Conclusions

This experience provides confidence in using 3D-printed molds and the next step would be specifically generated molds based on individual patient contours. More research and experience will be needed in this regard, but it promises to be a very interesting technique.


References

  1. Alam M, Nanda S, Mittal BB, Kim NA, Yoo S: The use of brachytherapy in the treatment of nonmelanoma skin cancer: a review. J Am Acad Dermatol. 2011, 65:377-388. 10.1016/j.jaad.2010.03.027
  2. Gauden R, Pracy M, Avery AM, Hodgetts I, Gauden S: HDR brachytherapy for superficial non-melanoma skin cancers. J Med Imaging Radiat Oncol. 2013, 57:212-217. 10.1111/j.1754-9485.2012.02466.x
  3. Guix B, Finestres F, Tello J, Palma C, Martinez A, Guix J, Guix R: Treatment of skin carcinomas of the face by high-dose-rate brachytherapy and custom-made surface molds. Int J Radiat Oncol Biol Phys. 2000, 47:95-102.
  4. Svoboda VHJ, Kovarik J, Morris F: High dose-rate microselectron molds in the treatment of skin tumors. Int J Radiat Oncol Biol Phys. 1995, 31:967-972.
  5. Kohler-Brock A, Prager W, Pohlmann S, Kunze S: The indications for and results of HDR afterloading therapy in diseases of the skin and mucosa with standardized surface applicators (the Leipzig applicator). Strahlenther Onkol. 1999, 175:170-174.
  6. 3D printed surface applicators for high dose rate brachytherapy. (2016). Accessed: June 3, 2019: http:// https://dalspace.library.dal/ca/handle/10222/72167.
  7. Jones EL, Tonino Baldion A, Thomas C, Burrows T, Byrne N, Newton V, Aldridge S: Introduction of novel 3D-printed superficial applicators for high-dose-rate skin brachytherapy. Brachytherapy. 2017, 16:409-414. 10.1016/j.brachy.2016.11.003
  8. Adaptiiv website. (2019). Accessed: June 3, 2019: http://www.adaptiiv.com.
  9. Rasmussen K, Stanley D, Eng T, et al.: SU-G-201-07: Dosimetric verification of a 3D printed HDR skin brachytherapy applicator. Med Phys. 2016, 43:3624. 10.1118/1.4956880
  10. Zhao Y, Moran K, Yewondwossen M, et al.: Clinical applications of 3-dimensional printing in radiation therapy. Med Dosim. 2017, 42:150-155. 10.1016/j.meddos.2017.03.001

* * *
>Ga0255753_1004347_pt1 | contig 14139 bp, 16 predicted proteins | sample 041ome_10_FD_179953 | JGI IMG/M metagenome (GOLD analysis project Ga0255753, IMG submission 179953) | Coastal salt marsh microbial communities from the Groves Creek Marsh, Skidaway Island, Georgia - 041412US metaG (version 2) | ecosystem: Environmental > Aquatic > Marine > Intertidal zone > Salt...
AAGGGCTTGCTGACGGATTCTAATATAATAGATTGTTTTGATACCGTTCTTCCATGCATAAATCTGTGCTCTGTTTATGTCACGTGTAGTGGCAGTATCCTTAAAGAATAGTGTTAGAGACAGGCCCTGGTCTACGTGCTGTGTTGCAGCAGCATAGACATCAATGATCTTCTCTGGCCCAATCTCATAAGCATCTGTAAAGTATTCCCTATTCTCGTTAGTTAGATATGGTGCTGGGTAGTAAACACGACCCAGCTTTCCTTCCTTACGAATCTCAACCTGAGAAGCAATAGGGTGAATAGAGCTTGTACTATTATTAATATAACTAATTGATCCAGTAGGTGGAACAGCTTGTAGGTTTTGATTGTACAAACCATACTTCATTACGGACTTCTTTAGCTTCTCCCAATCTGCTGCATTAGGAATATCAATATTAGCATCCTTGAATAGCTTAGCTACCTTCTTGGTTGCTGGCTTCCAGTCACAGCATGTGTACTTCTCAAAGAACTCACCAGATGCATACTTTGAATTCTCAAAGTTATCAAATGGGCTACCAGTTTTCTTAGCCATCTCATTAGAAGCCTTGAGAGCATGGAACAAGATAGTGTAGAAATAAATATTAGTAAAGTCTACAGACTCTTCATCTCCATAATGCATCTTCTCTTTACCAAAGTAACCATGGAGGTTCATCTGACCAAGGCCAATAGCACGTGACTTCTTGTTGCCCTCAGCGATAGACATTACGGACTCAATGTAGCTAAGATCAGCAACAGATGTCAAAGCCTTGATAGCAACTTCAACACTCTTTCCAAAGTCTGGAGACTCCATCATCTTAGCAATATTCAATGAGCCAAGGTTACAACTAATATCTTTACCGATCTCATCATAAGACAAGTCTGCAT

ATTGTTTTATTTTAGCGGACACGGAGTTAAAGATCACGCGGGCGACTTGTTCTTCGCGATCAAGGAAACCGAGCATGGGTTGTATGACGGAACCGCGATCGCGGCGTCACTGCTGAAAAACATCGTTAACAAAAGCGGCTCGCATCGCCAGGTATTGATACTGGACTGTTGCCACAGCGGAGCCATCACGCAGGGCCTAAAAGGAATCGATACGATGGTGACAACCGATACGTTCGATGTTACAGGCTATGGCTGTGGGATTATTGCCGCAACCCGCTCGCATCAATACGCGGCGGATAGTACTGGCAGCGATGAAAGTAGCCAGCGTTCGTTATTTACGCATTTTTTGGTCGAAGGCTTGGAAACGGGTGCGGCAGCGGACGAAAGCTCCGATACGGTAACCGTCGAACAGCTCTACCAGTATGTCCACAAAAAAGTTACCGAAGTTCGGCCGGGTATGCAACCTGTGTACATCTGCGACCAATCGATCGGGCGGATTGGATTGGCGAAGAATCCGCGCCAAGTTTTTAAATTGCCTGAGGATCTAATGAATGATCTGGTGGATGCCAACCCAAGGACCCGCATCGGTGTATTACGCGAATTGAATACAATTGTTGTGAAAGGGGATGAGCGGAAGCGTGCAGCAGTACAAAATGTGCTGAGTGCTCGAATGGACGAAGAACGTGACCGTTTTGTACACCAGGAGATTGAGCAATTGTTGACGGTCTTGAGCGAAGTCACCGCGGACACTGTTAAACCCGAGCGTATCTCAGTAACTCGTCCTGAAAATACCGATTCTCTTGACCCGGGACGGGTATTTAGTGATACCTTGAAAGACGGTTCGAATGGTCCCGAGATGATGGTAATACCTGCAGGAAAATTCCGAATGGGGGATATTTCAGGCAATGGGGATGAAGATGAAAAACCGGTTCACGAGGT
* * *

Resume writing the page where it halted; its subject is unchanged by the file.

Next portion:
11. US Department of Health and Human Services - National Institutes of Health and National Cancer Institute. “Common terminology criteria for adverse events (CTCAE) version 4.03”. . (2010). Accessed: Jun 14, 2010: https://evs.nci.nih.gov/ftp1/CTCAE/CTCAE_4.03/Archive/CTCAE_4.0_2009-05-29_QuickReference_8.5x11.pdf.
  12. Cox JD, Stetz JA, Pajak TF: Toxicity criteria of the Radiation Therapy Oncology Group (RTOG) and the European Organization for Research and Treatment of Cancer (EORTC). Int J Radiat Oncol Biol Phys. 1995, 31:1341-1346. 10.1016/0360-3016(95)00060-C
Case report
peer-reviewed

High Dose Rate 192-Ir-Brachytherapy for Basal Cell Carcinoma of the Skin using a 3D Printed Surface Mold


Author Information

Stephanie Casey Corresponding Author

Radiation Oncology, British Columbia Cancer Agency, Abbotsford, CAN

Gaurav Bahl

Radiation Oncology, British Columbia Cancer Agency, Abbotsford, CAN

Joseph B. Awotwi-Pratt

Medical Physics, British Columbia Cancer Agency, Abbotsford, CAN


Ethics Statement and Conflict of Interest Disclosures

Human subjects: Consent was obtained by all participants in this study. Conflicts of interest: In compliance with the ICMJE uniform disclosure form, all authors declare the following: Payment/services info: All authors have declared that no financial support was received from any organization for the submitted work. Financial relationships: Gaurav Bahl declare(s) honorarium from Sanofi. Advisory Board meeting. Gaurav Bahl declare(s) Honorarium from Bayer. Advisory Board meeting. Other relationships: All authors have declared that there are no other relationships or activities that could appear to have influenced the submitted work.

Acknowledgements

Thanks to the patient who graciously provided consent to publish this report and the accompanying photographs.


Case report
peer-reviewed

High Dose Rate 192-Ir-Brachytherapy for Basal Cell Carcinoma of the Skin using a 3D Printed Surface Mold